"I'm sitting in my car terrified to walk into school," she wrote on Twitter just before taking a deep breath and heading to her classroom. "Cases exploding. People I really care about are sick & frightened."

The quick spread of the Omicron variant of the coronavirus has stirred another angst-ridden reckoning about whether in-person schooling is worth the risk. Malara and other teachers worry about endangering their health by entering crowded schools. Frustrated parents wonder how to keep their children safe and whether campuses could become superspreader sites.

"It's creeping back up again, and I don't like this. I'm worried. Lives are at stake here — not just my son's life," said Starita Ansari, a public school parent in Manhattan who is keeping her 10th grader home after being rattled by the latest COVID-19 infections at his school.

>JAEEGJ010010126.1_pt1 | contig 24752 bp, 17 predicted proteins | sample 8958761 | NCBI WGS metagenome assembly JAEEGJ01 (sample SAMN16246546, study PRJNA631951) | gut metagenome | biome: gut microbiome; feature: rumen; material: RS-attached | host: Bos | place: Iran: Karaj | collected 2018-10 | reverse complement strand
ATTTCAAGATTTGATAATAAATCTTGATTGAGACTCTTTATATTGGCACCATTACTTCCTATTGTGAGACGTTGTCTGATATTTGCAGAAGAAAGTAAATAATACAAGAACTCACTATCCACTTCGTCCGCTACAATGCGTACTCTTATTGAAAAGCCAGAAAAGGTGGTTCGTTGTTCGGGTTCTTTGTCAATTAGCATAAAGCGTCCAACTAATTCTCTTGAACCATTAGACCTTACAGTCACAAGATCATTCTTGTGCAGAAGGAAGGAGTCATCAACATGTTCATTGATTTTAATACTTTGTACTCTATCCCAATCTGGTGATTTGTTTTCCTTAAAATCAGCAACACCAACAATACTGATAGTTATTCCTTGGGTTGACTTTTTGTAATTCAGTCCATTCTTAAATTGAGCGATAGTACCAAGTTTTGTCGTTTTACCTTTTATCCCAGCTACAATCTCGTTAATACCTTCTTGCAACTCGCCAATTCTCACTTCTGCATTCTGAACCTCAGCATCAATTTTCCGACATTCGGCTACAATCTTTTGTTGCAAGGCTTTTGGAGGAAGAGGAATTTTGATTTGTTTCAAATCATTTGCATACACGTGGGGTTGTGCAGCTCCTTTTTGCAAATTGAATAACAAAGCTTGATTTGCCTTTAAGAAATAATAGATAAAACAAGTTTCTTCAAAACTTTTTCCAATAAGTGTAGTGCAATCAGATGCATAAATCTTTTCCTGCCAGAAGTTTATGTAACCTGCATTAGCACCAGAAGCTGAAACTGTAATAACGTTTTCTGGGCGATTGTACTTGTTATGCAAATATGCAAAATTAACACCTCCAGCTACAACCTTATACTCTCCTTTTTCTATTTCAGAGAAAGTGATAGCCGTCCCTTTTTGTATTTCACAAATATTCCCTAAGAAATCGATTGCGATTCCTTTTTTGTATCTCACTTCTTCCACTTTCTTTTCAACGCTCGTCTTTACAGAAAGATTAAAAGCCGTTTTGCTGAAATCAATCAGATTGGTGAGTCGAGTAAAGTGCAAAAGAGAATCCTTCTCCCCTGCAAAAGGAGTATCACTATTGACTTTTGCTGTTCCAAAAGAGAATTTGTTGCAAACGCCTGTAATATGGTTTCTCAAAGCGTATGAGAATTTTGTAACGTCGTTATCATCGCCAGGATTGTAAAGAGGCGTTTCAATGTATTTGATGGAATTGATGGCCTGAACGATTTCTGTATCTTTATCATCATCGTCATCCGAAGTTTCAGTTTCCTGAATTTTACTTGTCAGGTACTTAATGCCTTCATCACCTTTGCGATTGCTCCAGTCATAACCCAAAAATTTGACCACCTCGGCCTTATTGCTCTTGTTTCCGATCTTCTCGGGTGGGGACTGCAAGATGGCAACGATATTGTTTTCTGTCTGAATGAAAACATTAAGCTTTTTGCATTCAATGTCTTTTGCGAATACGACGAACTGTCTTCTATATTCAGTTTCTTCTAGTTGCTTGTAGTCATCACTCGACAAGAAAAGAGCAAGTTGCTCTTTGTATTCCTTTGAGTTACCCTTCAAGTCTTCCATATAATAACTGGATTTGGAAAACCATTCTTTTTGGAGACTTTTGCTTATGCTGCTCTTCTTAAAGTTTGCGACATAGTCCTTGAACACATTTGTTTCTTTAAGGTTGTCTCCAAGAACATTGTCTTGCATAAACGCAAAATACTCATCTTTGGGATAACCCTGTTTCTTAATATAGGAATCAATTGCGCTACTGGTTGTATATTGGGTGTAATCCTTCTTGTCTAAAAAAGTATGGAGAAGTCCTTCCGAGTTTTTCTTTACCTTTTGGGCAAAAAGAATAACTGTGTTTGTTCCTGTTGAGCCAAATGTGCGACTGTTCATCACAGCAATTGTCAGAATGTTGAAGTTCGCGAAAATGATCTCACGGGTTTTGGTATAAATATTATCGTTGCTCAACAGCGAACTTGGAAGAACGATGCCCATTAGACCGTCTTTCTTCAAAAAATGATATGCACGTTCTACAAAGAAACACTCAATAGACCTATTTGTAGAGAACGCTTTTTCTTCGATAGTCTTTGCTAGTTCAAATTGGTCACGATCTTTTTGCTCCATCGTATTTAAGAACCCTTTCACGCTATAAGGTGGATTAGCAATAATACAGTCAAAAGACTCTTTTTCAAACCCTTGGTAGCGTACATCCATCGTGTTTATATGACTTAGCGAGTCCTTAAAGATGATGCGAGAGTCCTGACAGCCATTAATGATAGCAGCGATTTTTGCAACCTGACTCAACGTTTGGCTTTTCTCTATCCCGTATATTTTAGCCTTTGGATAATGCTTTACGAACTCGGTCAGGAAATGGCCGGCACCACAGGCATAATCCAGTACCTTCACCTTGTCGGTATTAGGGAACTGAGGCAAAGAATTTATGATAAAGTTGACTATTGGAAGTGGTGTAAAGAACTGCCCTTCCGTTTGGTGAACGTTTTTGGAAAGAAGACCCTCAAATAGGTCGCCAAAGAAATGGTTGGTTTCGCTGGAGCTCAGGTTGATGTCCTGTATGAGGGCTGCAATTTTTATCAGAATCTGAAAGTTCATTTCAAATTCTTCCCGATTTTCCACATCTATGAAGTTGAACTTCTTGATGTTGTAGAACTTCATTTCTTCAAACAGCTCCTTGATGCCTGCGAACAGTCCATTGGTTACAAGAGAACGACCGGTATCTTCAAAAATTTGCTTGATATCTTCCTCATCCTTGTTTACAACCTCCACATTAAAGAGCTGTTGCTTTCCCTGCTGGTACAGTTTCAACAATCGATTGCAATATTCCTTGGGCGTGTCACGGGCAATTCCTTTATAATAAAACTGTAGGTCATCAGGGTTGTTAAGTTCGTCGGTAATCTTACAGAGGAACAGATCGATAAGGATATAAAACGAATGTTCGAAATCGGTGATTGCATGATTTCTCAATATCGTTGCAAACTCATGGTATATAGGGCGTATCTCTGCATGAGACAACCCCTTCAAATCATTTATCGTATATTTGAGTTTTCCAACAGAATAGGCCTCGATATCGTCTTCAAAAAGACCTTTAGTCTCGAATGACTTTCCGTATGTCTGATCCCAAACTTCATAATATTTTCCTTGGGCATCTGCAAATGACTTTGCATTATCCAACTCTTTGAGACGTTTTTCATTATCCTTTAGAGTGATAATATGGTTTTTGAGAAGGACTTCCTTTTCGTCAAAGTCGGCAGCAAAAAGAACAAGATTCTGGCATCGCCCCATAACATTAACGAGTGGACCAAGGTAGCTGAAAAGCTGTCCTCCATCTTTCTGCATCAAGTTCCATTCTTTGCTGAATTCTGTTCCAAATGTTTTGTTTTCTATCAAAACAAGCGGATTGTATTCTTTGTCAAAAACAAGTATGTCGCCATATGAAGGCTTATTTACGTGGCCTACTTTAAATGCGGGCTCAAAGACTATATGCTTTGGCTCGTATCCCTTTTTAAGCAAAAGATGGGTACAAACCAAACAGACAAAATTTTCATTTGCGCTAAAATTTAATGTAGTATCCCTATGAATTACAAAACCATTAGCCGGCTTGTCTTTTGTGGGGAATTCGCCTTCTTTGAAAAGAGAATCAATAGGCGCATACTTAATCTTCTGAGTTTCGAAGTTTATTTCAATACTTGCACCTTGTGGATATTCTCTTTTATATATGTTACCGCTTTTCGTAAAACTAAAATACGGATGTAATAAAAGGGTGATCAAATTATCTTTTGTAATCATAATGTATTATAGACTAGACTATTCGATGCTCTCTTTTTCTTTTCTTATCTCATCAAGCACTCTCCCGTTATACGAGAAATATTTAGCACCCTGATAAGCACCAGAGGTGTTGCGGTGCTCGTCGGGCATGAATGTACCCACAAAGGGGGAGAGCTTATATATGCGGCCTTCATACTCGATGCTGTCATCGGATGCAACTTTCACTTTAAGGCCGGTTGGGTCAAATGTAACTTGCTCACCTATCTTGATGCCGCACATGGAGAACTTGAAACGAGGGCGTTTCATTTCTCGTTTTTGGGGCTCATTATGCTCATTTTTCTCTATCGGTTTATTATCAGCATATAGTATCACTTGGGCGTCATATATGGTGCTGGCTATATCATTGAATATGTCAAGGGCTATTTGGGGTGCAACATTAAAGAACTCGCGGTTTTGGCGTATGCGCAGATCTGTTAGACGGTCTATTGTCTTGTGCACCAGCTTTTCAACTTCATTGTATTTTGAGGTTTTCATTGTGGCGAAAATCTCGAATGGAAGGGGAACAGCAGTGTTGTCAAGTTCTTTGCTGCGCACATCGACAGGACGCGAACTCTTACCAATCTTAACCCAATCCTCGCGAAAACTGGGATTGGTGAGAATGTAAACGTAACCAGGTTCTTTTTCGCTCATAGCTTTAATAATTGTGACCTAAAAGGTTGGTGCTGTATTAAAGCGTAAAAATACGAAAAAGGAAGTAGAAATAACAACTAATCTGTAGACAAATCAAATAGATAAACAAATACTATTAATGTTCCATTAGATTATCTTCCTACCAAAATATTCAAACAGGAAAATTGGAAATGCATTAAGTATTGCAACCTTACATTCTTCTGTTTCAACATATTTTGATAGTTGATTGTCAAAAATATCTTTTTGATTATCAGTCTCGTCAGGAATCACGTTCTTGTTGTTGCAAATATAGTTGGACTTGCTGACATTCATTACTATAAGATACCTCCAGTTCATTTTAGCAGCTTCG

"Detection of cases in schools does not necessarily mean that transmission occurred in schools," the CDC said.

Most schools across the country are keeping classrooms open, despite the new threat from Omicron, but some school districts have moved to limit in-person instruction as a precaution.

On Friday, one of the largest school districts on the East Coast, the Prince George's County district in Maryland, just outside Washington, said it would cancel in-person instruction in favor of virtual classes because of rising COVID-19 cases at its campuses.

Schools in Mount Vernon, New York, and elsewhere also reverted back to virtual instruction.

"There is great concern because we had been doing so well," said Daniel A. Domenech, executive director of the American Association of School Administrators.

"Just about a month ago, we had about 98 percent of the students in this country attending school in person, and Omicron has brought about just a huge reversal in that process. And all of a sudden we're seeing infection rates skyrocket," he said, "It's affecting children much more than previous variants, so children are getting sick. Staff is getting sick, and it's just a spread that's alarming."